A Modern Fable
Once upon a time in a far-off realm, seven students of the art of healing were gathered for their final examination. Their mentor, who was old, wise and greatly loved by his pupils, led them to the bedside of a patient they had known well in life. Alas, he had just given up the ghost, and as the students contemplated with sadness and wonder his lifeless form, the master posed the question.
“My dear pupils, you knew him well, and we grieve his passing. Death comes for all of us, but why did it come for him now? Why did he die?”
The students were among the best and brightest of that realm, and they pondered deeply the master’s question, but hesitated to speak. Finally, one student, who had been in deep meditation, spoke.
“Honored teacher, you have taught me much, and I have also learned from the wisdom which the stars speak to me. It is clear to me that our friend and patient had lived out his destiny. He had completed his karma for this life. He freely chose his path and followed it to the ends of his god-given capacities. He could make no further progress within the limits of the soul and bodily constitution furnished to him in this life. So he—his spirit–departed his body for higher realms, to begin work on a new body affording his spirit and soul further progress when he returns. It was ordained by his own higher will and of course by God’s will.”
The master was silent, but another student spoke up, a bit impatiently.
“Yes, yes,” she said, “we know about karma and reincarnation, but there is a more proximate cause of death here, one closer to the reality of this fellow’s life as he lived it.” The others regarded her expectantly, as she continued, “The spark had gone from his soul, he had lost all interest in life. He had given up, he had lost his will to live. That’s why he died.”
They all pondered her words in silence. Then another student summoned the courage to speak. He began hesitantly, “We all know that our spirit and soul have a guiding influence on our health in the course of our lives, but it was his body after all that failed him in the end. For weeks before he died his pulses were so weak I could barely feel them. His chi, his life forces were utterly exhausted, and his organs had no energy to function. His adrenals especially were shot. He was utterly stressed out, fatally depleted of the force and energy of life.”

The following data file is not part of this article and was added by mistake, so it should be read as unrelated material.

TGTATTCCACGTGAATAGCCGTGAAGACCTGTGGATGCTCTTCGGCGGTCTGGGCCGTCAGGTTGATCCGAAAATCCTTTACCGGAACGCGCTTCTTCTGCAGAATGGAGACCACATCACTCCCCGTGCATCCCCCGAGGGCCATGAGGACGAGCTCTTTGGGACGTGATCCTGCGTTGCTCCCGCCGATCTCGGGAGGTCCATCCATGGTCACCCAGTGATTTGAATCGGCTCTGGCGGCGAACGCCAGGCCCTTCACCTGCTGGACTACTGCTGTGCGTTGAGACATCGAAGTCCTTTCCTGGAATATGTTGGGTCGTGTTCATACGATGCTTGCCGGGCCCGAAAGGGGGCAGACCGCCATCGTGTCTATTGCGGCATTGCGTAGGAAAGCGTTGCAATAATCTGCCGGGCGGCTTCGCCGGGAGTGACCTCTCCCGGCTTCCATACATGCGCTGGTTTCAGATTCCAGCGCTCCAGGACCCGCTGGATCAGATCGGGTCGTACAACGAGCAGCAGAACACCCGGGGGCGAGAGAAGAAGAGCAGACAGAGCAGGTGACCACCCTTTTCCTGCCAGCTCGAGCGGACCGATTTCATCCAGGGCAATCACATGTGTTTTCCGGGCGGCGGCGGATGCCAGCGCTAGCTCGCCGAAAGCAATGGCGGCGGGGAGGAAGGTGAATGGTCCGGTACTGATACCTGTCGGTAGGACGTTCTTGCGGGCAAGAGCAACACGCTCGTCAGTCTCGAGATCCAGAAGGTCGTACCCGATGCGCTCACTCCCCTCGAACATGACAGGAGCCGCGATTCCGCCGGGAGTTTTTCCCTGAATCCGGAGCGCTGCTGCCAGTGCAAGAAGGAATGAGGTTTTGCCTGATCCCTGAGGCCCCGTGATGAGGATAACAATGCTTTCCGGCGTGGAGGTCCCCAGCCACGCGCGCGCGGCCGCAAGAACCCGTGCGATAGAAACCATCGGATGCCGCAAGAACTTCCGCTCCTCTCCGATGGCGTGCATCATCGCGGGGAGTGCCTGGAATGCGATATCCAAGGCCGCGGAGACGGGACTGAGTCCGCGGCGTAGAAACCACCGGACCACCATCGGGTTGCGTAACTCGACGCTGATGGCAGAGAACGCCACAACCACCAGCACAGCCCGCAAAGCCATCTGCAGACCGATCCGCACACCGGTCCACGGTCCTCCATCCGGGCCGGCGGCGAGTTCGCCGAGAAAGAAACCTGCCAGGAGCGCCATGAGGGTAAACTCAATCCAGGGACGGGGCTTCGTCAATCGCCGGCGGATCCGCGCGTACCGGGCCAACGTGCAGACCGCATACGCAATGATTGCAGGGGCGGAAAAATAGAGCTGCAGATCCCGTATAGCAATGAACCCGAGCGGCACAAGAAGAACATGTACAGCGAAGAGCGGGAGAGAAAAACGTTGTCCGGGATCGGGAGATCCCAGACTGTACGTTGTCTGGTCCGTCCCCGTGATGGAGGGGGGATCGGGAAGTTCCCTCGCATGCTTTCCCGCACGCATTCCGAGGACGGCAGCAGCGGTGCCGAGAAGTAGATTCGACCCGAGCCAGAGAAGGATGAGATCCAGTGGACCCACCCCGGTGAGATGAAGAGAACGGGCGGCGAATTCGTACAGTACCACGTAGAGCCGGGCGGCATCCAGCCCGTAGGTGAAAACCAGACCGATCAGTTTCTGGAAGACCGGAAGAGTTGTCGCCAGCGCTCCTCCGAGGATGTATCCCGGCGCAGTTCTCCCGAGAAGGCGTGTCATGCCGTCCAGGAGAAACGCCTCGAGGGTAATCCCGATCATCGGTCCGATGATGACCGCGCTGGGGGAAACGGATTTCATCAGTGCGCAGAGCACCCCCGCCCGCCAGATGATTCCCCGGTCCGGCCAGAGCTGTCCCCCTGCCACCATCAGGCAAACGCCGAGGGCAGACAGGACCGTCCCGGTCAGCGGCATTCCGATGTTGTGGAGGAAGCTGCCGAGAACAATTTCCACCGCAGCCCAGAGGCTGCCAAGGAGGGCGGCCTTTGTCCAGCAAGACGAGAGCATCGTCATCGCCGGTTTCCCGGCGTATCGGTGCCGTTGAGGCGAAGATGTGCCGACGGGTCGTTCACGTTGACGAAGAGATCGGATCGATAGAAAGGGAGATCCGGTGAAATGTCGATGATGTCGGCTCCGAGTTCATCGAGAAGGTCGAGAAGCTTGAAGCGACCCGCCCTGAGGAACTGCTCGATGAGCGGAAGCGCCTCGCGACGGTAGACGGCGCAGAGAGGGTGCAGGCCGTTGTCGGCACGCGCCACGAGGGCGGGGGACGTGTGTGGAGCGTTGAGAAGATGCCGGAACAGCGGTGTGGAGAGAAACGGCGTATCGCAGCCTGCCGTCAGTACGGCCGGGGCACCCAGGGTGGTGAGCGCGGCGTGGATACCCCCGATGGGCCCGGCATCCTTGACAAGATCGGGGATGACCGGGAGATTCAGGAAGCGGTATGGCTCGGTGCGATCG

Now a few students began to speak. “Yes, I agree, I agree” said one, “but we’re neglecting the most important factor, his lifestyle. He was a very gifted man, but he neglected his health terribly. He ate, drank, smoked and used drugs to excess. He would work, or party, at night and sleep during the day. Women loved him and he greatly and frequently enjoyed them. His life consisted of chaotic highs and lows, totally lacking in any rhythm or consistency. And he never got any fresh air or exercise. It’s no wonder he exhausted his life forces!”
Now the students became more animated. “Yes, he was very complex and very talented,” said one, “an intense and passionate soul. We will certainly miss him. But I agree that his lifestyle was torture for his body. I’m sure his cells and organs were so stressed that they were unable to properly carry out their breathing, digesting and self-cleansing life processes. This caused stagnation and congestion, leading to a build-up of cellular wastes and toxins. I am absolutely certain that the levels of toxins in his blood were sky high. And that’s what killed him in the end—he was utterly toxic. He died from his own toxicity, and his exhausted organs were unable to eliminate the poisons in his body. He could no longer detoxify, so he died.”
The remaining students spoke at once, excitedly. The master’s eyes widened, but he remained silent. One voice broke through, “Yes, one could see from his tongue and from his eyes that he was toxic, but what follows toxicity as night follows day …? Why, infection of course!” he exclaimed. “We all know that as surely as garbage and manure attract flies, much of the toxicity and waste matter in our body will attract the bacteria and other vermin that normally live in, on and around us. I am sure he died of an infection. He had a very high fever, he was septic!”